In a nutshell the proposal before the government is that a landlord or tenant can make an application to Fair Trading to investigate a concern about the premises. For landlords this will be because they believe the tenant has caused damage to the residential premises. For tenants, whether the landlord has breached their repairs and maintenance obligations under the agreement. A landlord rectification or a tenant rectification order can then be ordered with time frames for work to be done. This Fair Trading issued order will be used as the basis of an NCAT order for non-compliance.

Our recommendation
This has the potential to be a very good change but operational and funding decisions will determine if the potential is realised. There is a risk of the scheme draining other parts of the renting system by taking funds that could be spent on improving other aspects.
Several years ago Fair Trading implemented a dispute resolution system which has had positive results in relation to repairs - it is amazing how many agents will ignore a tenant asking for repairs, but when the same information comes from the regulator, it is taken seriously. However there is still a number of major hurdles for tenants, including the ever-present threat of eviction.
Fair trading inspections and rectification orders could particularly have good implications for social housing tenants who are not as susceptible to retaliatory evictions but increasingly face other barriers to enforcing their rights - such as limited resources and energy.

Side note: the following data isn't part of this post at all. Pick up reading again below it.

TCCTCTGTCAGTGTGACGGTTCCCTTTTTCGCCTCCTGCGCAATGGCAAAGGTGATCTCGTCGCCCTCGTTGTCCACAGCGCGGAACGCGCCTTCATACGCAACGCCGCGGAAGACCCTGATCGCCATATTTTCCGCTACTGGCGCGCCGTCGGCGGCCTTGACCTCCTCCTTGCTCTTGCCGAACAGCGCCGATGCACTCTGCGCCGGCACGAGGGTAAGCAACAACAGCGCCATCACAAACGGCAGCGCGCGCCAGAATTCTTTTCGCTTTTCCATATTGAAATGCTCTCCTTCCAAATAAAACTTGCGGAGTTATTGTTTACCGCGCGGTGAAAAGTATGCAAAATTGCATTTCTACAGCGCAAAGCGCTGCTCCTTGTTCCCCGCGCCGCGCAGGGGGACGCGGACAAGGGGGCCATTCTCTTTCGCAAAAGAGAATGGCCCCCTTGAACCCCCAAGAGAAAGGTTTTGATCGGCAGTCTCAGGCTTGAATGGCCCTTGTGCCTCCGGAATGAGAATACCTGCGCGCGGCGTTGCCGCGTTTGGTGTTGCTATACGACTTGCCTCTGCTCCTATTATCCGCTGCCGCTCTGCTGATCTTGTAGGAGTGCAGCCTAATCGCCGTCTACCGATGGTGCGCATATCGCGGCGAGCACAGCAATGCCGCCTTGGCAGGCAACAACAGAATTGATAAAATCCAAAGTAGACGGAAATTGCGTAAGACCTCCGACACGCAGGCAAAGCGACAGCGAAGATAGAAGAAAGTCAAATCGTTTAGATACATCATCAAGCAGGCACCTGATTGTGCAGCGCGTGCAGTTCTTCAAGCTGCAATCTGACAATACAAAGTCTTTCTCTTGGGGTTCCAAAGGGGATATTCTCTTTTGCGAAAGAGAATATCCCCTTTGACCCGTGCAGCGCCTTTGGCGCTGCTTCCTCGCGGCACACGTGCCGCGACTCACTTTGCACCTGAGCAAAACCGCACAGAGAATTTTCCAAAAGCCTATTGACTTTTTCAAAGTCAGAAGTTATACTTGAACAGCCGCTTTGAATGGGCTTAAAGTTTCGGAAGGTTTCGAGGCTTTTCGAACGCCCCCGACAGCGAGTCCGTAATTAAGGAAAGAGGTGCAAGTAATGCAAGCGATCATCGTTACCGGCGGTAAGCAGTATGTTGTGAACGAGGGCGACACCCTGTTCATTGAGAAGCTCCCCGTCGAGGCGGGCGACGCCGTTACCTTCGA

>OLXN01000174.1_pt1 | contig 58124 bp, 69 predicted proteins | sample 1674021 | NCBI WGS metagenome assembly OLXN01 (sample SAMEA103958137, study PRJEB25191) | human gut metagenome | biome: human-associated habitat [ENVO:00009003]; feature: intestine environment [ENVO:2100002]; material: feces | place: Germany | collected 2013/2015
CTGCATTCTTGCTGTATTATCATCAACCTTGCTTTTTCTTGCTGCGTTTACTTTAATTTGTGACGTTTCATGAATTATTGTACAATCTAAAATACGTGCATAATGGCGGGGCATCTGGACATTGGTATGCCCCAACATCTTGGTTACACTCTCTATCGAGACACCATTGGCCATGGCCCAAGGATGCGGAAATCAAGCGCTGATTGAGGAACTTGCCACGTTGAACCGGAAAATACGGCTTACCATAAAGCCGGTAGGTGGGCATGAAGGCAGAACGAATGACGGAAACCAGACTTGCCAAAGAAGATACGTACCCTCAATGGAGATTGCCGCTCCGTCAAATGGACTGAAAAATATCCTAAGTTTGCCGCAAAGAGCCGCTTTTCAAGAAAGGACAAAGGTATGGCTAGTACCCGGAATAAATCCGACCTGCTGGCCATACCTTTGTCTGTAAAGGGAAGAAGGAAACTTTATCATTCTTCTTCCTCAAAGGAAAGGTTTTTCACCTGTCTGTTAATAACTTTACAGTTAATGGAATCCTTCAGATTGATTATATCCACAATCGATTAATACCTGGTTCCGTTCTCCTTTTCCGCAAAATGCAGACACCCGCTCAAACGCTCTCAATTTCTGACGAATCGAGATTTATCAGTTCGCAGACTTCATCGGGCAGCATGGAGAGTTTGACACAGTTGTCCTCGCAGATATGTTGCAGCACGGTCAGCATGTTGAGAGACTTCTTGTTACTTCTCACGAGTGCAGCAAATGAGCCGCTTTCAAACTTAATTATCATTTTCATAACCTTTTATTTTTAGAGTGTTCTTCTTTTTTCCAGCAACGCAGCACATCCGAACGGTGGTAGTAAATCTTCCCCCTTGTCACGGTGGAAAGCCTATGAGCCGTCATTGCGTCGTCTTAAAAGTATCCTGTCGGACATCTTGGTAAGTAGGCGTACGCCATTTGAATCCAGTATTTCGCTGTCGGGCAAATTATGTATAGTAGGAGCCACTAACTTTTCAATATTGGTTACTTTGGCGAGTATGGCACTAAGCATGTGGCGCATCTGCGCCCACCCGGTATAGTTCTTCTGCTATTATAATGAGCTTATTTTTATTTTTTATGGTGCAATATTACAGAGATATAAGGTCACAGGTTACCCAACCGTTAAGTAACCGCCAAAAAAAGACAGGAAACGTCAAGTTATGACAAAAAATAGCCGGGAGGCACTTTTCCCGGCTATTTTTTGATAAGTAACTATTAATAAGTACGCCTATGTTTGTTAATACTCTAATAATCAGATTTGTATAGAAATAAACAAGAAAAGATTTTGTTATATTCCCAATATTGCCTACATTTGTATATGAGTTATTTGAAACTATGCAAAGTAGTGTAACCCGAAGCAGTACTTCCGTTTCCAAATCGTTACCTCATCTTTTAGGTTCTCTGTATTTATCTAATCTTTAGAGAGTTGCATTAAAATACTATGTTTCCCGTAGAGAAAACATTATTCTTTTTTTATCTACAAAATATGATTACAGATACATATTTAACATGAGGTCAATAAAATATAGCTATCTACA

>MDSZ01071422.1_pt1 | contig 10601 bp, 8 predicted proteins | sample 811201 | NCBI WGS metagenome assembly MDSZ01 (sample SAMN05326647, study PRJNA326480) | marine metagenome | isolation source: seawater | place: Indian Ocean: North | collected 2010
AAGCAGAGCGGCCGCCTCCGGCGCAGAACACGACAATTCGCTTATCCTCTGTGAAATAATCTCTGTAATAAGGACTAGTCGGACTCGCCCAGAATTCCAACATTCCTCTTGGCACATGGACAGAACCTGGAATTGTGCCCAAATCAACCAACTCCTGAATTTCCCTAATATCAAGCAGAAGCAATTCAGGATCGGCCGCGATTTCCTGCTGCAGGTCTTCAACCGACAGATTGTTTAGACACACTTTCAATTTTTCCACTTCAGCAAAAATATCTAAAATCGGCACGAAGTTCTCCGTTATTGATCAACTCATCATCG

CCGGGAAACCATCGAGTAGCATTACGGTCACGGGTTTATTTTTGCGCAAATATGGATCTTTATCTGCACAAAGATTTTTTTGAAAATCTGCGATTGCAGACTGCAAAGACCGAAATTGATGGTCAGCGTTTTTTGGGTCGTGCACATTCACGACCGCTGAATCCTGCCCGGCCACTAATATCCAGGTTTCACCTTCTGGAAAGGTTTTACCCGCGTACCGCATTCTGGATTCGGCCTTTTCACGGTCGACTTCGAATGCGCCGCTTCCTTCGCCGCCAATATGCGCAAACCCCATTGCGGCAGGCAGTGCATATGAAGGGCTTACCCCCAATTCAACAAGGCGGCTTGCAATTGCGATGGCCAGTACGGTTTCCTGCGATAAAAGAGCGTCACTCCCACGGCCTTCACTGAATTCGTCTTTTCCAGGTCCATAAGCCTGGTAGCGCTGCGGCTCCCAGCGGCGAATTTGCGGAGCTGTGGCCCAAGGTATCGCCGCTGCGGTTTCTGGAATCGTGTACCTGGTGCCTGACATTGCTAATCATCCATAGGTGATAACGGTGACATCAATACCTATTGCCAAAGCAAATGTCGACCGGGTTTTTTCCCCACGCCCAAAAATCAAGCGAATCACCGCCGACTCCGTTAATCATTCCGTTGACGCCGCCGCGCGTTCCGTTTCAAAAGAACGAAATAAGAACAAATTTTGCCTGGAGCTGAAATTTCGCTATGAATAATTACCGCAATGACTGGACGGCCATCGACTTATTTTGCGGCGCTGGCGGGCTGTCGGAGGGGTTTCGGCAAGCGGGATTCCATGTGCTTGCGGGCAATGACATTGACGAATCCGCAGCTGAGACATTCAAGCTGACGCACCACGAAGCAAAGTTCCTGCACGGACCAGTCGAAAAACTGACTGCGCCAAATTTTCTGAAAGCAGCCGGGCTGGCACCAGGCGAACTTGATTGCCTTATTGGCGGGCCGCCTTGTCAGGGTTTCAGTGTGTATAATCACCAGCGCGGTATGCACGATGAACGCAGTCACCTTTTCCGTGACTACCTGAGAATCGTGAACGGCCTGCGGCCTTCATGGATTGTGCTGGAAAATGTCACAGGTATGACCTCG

Likewise, the new mechanism could have the potential to free up the time of invariably overworked tenant advocates in under-resourced and underfunded services who often end up providing the time and resources to run such cases.
The scheme would be much improved if rectification orders were kept in a register, and were binding on the landlord even if the current tenant leaves. Currently tenants move in to premises with no reliable information about the condition of the premises. The condition report and a visual inspection is rarely a good guide to the real condition and history of the premises. A searchable register of rectification orders made regarding a property would be an authoritative and simple way to begin resolving this information asymmetry.

Minor alterations

Currently the Act provides for tenants to make alterations with the consent of the landlord. A landlord cannot unreasonably withold consent for alterations of a minor nature. These types of alterations are not defined.
The proposal is for regulations to prescribe the kinds of alterations that are of a minor nature in relation to which it would be unreasonable for a landlord to withhold consent.

Our recommendation
Clarifications and the signal sent from government are potentially a good step but it does not substantially change the current system. We await consultation on the changes, though there are some obvious issues which need to be included.
The system would be improved further by allowing tenants to make the minor alterations without needing to first seek landlord's permission, but rather give the landlord opportunity to state what is inappropriate. For instance, an improved disclosure statement or condition report which allows a landlord to state that a particular wall is not appropriate for nails or screws of more than a certain size. Another alternative is for tenants to give a notice of intention of alteration rather than a request, where a landlord must raise an objection for some good reason within a reasonable time frame.